I'll use another analogy: if you're making a video short story, do you start by shooting actors in on-location scenes? Or do you start with an idea of the story you want to tell, then write a script, then decide which actors and locations to use? Even with a script, actors, and locations chose, are you ready to shoot yet? Not likely: you have to decide which shots are closeup, which are distant, from what point of view, what time of day, whether you need a dolly and crane operator, etc. When you do it backwards, you end up with nothing but a bunch of meaningless crane and dolly shots, of incongruous actors saying meaningless dialog.
  10. larswik thread starter macrumors 68000

    Sep 8, 2006
    The more feedback I get the more I need to learn. I am at a frustrating point where I understand the concepts but get a little lost applying them.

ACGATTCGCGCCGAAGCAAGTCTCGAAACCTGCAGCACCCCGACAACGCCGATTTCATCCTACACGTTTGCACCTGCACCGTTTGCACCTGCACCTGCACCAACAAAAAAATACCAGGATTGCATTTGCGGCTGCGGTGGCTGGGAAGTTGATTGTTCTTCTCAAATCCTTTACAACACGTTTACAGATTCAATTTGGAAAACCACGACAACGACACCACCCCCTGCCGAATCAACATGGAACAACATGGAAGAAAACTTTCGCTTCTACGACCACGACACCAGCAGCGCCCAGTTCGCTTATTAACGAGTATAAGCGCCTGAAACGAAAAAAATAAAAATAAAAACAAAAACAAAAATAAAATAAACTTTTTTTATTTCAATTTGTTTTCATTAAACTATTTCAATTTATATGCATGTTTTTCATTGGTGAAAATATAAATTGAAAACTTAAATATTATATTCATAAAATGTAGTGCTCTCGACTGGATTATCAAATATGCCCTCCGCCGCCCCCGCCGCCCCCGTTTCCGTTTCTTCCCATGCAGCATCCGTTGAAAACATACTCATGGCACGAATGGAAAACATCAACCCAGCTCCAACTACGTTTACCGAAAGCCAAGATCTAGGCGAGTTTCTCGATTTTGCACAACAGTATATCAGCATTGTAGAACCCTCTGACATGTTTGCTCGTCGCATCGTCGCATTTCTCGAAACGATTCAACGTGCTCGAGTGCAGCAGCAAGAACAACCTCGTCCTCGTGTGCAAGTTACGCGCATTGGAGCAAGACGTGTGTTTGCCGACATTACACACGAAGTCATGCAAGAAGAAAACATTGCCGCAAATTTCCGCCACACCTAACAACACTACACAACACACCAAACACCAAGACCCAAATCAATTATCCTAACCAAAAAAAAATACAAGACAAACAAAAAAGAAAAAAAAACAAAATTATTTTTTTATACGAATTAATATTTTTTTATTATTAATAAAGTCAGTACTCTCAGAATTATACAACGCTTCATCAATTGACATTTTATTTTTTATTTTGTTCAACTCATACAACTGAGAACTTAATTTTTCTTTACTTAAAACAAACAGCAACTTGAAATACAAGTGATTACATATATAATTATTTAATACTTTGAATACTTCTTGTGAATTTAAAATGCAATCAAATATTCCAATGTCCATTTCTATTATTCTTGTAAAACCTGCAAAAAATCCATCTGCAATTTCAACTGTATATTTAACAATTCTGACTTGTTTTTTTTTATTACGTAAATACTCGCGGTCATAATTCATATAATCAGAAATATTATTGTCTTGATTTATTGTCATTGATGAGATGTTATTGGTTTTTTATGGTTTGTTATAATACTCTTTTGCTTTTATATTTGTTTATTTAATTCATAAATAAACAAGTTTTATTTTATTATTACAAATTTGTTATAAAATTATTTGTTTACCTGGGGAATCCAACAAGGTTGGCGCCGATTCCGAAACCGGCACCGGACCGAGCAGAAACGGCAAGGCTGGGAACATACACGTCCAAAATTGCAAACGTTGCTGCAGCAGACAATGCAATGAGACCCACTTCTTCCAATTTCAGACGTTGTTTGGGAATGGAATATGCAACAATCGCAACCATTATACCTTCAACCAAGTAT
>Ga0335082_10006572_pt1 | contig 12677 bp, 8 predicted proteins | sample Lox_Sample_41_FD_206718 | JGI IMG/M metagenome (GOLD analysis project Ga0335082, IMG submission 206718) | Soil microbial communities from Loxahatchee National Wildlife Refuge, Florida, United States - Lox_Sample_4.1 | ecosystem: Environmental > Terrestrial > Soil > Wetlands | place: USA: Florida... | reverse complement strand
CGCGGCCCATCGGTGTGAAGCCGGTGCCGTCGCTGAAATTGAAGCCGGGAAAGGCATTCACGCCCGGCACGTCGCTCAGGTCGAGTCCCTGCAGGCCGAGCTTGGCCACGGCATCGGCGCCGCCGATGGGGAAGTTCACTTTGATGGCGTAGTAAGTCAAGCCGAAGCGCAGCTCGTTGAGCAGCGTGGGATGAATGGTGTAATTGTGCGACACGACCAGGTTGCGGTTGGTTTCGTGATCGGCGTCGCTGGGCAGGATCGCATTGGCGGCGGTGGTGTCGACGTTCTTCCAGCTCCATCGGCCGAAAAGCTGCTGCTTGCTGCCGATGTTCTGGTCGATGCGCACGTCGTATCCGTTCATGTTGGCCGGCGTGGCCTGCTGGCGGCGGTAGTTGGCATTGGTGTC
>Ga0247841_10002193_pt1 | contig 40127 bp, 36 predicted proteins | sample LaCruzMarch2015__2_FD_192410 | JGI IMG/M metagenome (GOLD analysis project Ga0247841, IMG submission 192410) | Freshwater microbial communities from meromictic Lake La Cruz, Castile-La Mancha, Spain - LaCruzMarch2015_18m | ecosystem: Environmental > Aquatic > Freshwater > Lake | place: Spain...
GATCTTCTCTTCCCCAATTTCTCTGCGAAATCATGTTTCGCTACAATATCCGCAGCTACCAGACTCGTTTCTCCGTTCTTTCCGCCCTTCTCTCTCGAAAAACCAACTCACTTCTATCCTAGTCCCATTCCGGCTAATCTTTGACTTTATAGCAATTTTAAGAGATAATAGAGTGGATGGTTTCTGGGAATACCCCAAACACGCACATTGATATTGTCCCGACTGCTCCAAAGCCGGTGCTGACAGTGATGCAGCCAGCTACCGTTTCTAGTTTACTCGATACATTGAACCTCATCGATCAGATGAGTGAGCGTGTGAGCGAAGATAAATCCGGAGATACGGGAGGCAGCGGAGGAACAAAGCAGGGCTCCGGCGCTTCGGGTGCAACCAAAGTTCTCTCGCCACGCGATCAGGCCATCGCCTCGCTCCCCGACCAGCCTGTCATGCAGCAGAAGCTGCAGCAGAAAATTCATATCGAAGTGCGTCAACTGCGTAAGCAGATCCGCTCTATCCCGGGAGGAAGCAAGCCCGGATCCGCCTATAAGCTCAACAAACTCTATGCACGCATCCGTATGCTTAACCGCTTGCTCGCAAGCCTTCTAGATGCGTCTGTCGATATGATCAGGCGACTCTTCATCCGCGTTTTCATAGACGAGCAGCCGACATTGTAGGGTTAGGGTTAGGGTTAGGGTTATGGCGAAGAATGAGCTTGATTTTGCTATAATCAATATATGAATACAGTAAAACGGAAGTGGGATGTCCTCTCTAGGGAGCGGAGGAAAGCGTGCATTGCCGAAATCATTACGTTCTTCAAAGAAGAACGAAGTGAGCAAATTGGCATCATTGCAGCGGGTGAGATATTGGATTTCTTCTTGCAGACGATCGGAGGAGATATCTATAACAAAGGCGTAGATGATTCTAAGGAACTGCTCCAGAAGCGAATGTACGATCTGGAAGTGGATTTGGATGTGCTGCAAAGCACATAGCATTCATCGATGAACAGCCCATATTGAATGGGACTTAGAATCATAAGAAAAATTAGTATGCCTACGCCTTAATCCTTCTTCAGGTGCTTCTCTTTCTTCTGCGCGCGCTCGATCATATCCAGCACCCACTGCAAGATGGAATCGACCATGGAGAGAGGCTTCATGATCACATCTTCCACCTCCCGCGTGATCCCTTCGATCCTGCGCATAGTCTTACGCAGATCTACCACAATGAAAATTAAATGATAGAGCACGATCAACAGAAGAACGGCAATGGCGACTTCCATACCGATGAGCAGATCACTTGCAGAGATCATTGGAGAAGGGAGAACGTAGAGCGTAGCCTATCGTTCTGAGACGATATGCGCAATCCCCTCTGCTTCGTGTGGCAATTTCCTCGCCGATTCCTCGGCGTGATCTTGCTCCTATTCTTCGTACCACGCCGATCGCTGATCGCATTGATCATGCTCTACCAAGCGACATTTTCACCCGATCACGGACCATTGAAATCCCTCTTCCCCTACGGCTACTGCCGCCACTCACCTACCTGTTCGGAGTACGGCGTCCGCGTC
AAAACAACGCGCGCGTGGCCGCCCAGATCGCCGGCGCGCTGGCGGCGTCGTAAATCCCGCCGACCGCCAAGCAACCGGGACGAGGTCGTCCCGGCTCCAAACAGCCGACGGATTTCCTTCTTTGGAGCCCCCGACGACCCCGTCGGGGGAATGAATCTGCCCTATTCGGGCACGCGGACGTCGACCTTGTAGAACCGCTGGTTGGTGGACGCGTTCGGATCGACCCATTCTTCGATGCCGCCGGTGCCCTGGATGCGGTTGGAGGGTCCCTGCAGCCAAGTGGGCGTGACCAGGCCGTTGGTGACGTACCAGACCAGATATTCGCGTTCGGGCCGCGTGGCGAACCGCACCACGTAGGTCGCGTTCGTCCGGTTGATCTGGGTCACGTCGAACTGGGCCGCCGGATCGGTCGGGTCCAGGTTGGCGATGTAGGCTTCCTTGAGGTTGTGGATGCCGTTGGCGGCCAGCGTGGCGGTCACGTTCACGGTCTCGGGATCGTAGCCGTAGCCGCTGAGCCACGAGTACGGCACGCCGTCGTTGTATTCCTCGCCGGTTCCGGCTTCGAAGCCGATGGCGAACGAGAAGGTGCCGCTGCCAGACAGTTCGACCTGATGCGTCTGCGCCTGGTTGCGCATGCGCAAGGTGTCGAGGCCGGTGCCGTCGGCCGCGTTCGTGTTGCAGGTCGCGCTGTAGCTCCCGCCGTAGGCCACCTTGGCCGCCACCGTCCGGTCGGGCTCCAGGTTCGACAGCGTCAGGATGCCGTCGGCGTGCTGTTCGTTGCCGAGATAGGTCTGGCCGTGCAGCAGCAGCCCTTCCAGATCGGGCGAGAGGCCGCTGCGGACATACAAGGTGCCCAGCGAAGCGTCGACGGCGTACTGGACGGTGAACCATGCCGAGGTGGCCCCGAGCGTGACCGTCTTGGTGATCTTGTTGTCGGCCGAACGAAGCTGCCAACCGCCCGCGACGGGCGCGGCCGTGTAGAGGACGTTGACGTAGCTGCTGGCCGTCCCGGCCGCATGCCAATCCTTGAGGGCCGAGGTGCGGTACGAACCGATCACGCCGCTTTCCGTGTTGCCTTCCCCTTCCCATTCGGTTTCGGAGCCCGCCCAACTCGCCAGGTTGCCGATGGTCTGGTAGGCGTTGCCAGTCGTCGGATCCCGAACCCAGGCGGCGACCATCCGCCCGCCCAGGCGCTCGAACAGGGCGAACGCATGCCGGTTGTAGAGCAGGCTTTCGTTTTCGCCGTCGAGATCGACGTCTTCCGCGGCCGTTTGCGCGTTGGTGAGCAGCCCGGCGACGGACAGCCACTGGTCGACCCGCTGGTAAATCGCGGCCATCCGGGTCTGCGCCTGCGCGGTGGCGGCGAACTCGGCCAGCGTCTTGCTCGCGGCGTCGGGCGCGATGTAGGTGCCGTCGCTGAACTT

Chown33 - I hear you. 'Top Down Design'. My pascal teacher would hit us over the head all the time. 90% planning and 10% coding. I am still learning a lot about coding so I am creating these small project to better understand as I work myself to my over all goal. This is helping me with planning. I use OmniGraffle to help me design what I want. I am very thankful and I think you can see after all this time that I am working hard. It's tough learning object C from a book and the internet forums.

    North Bronson - Thanks for the pointers. I just started iphone a couple weeks ago but start object - C before summer. "synchronous vs. asynchronous". You lost me there and I will look it up and learn it. But thanks for the push in the right direction.